FORT SILL, Okla. (Feb. 21, 2013) -- Hundreds of firefighters from across Oklahoma gathered Feb. 15-17 for the third annual Destry Horton Wildland and EMS School. They chose Fort Sill's Firing Point 56, Feb. 17, as the blank sheet of paper which they used to get on the same page.

"When we are called upon to work together on the big fires we already have the same skill sets to fight the fires," said Clint Langford, Fort Sill, Okla., fire chief. "We have that same trust and assurance that the fellow firefighter that you're working beside has the same skills and you can go and attack that fire."

The school is named in honor of Destry Horton, a career firefighter with the City of Chickasha Fire and EMS, who was fatally burned when his firetruck became stuck in the midst of a wildfire.

"Our mission is to provide the necessary and requisite training and skills to the firefighter to prevent any loss of life of our firefighters so we can go out and protect the communities we serve," said Langford.

While the open land looked like less of a threat than a structure fire, Carl Tessreau, Monkey Island Fire Department, said the threat was in fact, all the open land.

"It moves fast. It'll run over you. With wildfires there's nothing out here, like in this open area, to stop it. We have roads and things we use as natural breaks, but with the wind speeds and the drought conditions for the last few years, it doesn't care if the roads are there or not. It just jumps."

The firefighters skill levels ranged from the more experienced fire chiefs, to those just joining the ranks. Each firefighter went through the necessary classroom training before heading to the prairie for the real thing.

"We're teaching these guys to fight these as safely as possible with as little water as possible and to take care of themselves," said Tessreau.

A three-person team handled the fire line by dispensing a hose, clamping it and aiming at the head of the fast spreading fire. Black trails showed their hard work while a crew of firefighters quickly moved behind them to stamp out any hot embers.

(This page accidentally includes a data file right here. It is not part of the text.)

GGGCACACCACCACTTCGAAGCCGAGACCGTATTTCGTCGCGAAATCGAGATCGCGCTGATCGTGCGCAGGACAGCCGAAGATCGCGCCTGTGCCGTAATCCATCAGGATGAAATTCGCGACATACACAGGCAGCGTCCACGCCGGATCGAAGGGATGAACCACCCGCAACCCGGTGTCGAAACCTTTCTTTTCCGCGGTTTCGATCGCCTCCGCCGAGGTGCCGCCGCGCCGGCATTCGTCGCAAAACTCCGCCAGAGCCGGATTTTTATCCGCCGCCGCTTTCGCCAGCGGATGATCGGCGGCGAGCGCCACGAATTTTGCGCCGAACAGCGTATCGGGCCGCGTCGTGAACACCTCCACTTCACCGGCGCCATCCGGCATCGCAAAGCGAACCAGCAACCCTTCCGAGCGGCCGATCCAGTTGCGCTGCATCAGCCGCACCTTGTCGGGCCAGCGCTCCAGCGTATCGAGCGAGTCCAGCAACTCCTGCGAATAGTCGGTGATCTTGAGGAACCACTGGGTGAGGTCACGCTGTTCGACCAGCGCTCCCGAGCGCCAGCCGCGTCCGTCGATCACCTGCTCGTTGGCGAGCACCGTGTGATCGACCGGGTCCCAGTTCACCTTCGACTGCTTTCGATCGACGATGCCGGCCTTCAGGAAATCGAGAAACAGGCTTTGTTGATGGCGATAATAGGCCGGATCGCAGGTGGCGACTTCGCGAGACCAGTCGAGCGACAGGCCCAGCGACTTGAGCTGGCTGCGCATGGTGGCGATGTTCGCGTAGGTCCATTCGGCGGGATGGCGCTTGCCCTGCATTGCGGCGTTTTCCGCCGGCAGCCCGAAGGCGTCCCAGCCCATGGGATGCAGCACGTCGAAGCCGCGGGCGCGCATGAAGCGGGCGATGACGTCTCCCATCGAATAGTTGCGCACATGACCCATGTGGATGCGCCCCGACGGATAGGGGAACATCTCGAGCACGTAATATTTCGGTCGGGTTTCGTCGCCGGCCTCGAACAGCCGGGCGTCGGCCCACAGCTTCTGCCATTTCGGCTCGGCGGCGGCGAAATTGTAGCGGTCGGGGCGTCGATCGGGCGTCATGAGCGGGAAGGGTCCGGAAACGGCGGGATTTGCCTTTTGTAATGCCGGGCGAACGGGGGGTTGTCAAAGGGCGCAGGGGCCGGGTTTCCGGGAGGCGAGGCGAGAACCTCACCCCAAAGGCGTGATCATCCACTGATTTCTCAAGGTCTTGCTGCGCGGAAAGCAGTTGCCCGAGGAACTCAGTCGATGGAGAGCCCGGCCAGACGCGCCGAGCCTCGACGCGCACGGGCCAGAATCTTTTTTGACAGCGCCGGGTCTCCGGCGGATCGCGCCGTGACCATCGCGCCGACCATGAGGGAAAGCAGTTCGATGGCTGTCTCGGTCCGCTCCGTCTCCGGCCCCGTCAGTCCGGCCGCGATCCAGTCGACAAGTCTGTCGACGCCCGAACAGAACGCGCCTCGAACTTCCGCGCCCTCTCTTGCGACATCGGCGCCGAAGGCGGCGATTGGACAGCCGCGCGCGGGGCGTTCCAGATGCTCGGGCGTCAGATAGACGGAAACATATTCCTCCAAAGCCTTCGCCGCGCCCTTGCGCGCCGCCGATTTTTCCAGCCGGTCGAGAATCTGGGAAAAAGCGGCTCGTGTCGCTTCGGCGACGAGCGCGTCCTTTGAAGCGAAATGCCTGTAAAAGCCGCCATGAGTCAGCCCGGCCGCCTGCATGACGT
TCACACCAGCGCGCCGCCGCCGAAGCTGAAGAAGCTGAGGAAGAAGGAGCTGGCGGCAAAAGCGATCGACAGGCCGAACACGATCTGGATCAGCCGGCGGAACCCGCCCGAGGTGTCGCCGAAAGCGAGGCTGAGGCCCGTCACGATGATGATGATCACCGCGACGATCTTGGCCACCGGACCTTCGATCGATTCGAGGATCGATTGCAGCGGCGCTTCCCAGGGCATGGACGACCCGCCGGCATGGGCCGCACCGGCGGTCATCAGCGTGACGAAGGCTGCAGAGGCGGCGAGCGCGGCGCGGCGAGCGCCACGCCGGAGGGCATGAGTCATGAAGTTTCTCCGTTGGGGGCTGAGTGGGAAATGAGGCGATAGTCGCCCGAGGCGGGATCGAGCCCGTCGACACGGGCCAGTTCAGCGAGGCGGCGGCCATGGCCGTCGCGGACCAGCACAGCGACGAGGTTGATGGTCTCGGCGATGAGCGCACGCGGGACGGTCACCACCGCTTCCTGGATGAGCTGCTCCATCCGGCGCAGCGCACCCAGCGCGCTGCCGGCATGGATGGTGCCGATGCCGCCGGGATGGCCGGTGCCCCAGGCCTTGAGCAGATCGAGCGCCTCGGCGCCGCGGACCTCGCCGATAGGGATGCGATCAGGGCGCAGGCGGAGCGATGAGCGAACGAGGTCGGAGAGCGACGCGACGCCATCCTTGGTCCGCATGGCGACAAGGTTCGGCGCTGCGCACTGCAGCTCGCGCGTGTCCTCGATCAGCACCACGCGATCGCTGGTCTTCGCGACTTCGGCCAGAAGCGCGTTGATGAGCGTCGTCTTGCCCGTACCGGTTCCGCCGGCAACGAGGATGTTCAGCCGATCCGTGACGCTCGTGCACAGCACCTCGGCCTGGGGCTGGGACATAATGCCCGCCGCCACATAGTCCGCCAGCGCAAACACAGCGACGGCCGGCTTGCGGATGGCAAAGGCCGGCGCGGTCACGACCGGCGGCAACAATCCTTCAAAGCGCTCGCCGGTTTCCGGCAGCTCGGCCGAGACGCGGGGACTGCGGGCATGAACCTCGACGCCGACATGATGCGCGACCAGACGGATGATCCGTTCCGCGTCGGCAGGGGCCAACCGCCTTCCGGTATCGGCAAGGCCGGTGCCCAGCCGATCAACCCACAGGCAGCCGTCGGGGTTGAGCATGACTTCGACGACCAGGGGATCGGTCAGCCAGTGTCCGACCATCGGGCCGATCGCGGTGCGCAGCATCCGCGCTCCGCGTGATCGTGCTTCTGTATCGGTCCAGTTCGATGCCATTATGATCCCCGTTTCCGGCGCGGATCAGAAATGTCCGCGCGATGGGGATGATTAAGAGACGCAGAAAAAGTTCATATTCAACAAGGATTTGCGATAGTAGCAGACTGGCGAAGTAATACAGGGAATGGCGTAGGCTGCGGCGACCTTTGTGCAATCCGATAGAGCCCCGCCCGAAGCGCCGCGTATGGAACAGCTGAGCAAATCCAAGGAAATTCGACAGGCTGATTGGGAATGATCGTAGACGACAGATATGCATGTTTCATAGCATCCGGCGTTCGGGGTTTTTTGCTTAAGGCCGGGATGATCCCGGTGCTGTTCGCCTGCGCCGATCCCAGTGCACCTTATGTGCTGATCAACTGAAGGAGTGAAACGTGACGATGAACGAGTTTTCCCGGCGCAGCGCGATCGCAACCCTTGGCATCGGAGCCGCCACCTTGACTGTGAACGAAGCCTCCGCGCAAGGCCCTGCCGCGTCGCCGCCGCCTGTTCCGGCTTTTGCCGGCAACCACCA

"It's an adrenaline rush. been doing this for 10 years. Learned a lot of new techniques, we don't generally get to do this we normally use a truck. So we learned a lot," said Justin Chavez, Frederick Fire Department firefighter.

"Just like the Soldiers come here and do live firing operations where they're shooting howitzers and artillery, firefighters are coming here and they're doing the real thing. We do it in an environment that is safe and secure so we can get the most realistic training so these guys can go back to their individual departments and be safe and effective," said Langford.

Fort Sill's annual prescribed burn plan determines what areas should be burned out of necessity, whether to prevent a fire from getting off the installation, for range operations to facilitate military missions or to benefit natural resources.

"As we've learned from history the Native Americans knew that natural fire was healthy for the environment. They figured it out 200 to 300 years ago, and we're still doing the same thing today," said Langford.

Langford said the exercise also had an added benefit for Fort Sill because the firing point needed to be burned to facilitate a new military mission.

Oklahoma State University provided the training and has been the state training agency for Oklahoma since 1937. The university holds 2,000-3,000 training events a year, depending on funding.

"We do several collaborative events with agencies such as Fort Sill, and career-techs and major metropolitan departments throughout the state," said Caroline Reed, Fires Service Training assistance director.

Fort Sill provided logistical support for the event which was hosted by the Lawton Fire Department.